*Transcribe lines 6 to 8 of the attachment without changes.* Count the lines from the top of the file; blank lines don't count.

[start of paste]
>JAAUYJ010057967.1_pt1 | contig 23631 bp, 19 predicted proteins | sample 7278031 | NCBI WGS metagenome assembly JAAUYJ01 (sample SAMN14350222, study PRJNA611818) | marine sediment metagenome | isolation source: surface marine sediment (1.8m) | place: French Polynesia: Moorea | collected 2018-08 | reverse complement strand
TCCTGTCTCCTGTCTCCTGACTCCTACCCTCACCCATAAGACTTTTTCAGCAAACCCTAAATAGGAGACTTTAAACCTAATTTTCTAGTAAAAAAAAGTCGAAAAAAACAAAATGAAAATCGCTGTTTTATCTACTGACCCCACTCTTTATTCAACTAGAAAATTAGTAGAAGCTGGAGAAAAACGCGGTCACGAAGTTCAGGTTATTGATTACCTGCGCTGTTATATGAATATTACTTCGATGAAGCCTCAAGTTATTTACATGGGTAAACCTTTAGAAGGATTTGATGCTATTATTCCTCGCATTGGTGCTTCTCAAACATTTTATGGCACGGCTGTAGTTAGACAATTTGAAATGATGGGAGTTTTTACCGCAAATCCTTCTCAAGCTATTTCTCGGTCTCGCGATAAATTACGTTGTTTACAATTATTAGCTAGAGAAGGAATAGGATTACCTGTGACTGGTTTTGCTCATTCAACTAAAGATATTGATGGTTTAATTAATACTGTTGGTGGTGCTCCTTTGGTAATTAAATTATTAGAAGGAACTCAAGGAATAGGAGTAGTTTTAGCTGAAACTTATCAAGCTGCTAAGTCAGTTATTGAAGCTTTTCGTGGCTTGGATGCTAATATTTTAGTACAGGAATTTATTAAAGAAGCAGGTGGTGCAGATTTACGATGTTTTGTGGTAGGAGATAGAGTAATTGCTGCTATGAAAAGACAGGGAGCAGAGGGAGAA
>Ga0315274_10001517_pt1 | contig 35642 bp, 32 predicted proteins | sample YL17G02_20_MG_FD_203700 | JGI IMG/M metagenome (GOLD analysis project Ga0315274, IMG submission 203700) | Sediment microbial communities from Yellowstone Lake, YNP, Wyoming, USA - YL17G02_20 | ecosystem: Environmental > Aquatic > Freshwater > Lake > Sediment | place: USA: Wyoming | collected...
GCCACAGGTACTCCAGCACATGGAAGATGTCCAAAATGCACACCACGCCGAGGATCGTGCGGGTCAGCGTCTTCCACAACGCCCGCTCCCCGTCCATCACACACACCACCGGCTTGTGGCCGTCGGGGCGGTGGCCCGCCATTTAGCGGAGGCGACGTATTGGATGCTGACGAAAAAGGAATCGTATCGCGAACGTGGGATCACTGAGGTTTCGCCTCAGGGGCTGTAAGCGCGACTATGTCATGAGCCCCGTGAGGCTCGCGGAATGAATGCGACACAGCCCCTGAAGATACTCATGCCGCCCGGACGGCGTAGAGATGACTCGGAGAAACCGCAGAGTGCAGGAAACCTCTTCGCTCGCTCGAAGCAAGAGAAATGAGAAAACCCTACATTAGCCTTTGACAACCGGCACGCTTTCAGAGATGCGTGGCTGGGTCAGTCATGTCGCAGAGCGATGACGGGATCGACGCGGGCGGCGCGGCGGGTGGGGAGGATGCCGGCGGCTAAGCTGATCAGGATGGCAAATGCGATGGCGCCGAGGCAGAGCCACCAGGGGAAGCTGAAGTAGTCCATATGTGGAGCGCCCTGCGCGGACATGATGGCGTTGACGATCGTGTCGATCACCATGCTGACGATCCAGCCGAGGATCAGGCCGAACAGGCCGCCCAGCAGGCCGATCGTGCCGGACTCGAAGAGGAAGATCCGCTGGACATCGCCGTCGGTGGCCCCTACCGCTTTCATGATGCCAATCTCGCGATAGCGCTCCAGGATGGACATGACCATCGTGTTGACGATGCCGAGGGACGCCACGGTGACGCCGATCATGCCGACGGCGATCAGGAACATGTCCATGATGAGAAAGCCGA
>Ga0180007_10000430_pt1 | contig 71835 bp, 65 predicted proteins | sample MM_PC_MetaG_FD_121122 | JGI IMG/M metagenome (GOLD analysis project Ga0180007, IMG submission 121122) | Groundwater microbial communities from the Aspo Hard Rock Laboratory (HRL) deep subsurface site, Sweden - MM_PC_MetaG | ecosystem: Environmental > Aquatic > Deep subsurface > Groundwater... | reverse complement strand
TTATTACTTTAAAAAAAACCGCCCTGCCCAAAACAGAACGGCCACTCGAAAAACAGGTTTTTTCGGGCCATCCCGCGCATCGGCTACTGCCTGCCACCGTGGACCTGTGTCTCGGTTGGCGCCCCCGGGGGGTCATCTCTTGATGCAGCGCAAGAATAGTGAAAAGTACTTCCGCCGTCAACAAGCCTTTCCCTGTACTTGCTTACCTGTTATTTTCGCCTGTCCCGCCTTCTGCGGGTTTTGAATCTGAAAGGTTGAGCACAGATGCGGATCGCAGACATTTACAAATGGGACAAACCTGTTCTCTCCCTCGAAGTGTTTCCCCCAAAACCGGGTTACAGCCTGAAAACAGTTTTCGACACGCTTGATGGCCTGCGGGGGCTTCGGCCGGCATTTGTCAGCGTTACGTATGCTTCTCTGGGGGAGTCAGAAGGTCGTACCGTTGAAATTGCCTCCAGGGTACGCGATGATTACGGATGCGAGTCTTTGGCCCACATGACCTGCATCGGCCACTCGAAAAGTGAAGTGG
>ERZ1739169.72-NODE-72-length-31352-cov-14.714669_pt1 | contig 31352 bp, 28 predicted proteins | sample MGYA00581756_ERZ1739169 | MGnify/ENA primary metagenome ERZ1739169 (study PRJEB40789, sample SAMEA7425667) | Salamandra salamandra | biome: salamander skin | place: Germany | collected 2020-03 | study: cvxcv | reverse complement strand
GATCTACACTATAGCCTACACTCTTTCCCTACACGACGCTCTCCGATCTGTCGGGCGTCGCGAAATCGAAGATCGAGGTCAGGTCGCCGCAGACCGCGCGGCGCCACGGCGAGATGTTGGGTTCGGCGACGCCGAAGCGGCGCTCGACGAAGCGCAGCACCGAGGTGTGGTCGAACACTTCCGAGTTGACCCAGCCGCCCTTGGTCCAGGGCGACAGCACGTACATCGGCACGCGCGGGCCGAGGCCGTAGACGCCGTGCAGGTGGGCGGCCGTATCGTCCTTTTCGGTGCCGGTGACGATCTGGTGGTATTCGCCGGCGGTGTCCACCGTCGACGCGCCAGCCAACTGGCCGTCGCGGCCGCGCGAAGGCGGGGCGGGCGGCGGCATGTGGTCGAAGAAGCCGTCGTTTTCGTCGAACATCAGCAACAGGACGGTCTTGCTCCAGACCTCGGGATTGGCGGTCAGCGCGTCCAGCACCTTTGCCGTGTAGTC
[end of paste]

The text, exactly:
TTATTACTTTAAAAAAAACCGCCCTGCCCAAAACAGAACGGCCACTCGAAAAACAGGTTTTTTCGGGCCATCCCGCGCATCGGCTACTGCCTGCCACCGTGGACCTGTGTCTCGGTTGGCGCCCCCGGGGGGTCATCTCTTGATGCAGCGCAAGAATAGTGAAAAGTACTTCCGCCGTCAACAAGCCTTTCCCTGTACTTGCTTACCTGTTATTTTCGCCTGTCCCGCCTTCTGCGGGTTTTGAATCTGAAAGGTTGAGCACAGATGCGGATCGCAGACATTTACAAATGGGACAAACCTGTTCTCTCCCTCGAAGTGTTTCCCCCAAAACCGGGTTACAGCCTGAAAACAGTTTTCGACACGCTTGATGGCCTGCGGGGGCTTCGGCCGGCATTTGTCAGCGTTACGTATGCTTCTCTGGGGGAGTCAGAAGGTCGTACCGTTGAAATTGCCTCCAGGGTACGCGATGATTACGGATGCGAGTCTTTGGCCCACATGACCTGCATCGGCCACTCGAAAAGTGAAGTGG
>ERZ1739169.72-NODE-72-length-31352-cov-14.714669_pt1 | contig 31352 bp, 28 predicted proteins | sample MGYA00581756_ERZ1739169 | MGnify/ENA primary metagenome ERZ1739169 (study PRJEB40789, sample SAMEA7425667) | Salamandra salamandra | biome: salamander skin | place: Germany | collected 2020-03 | study: cvxcv | reverse complement strand
GATCTACACTATAGCCTACACTCTTTCCCTACACGACGCTCTCCGATCTGTCGGGCGTCGCGAAATCGAAGATCGAGGTCAGGTCGCCGCAGACCGCGCGGCGCCACGGCGAGATGTTGGGTTCGGCGACGCCGAAGCGGCGCTCGACGAAGCGCAGCACCGAGGTGTGGTCGAACACTTCCGAGTTGACCCAGCCGCCCTTGGTCCAGGGCGACAGCACGTACATCGGCACGCGCGGGCCGAGGCCGTAGACGCCGTGCAGGTGGGCGGCCGTATCGTCCTTTTCGGTGCCGGTGACGATCTGGTGGTATTCGCCGGCGGTGTCCACCGTCGACGCGCCAGCCAACTGGCCGTCGCGGCCGCGCGAAGGCGGGGCGGGCGGCGGCATGTGGTCGAAGAAGCCGTCGTTTTCGTCGAACATCAGCAACAGGACGGTCTTGCTCCAGACCTCGGGATTGGCGGTCAGCGCGTCCAGCACCTTTGCCGTGTAGTC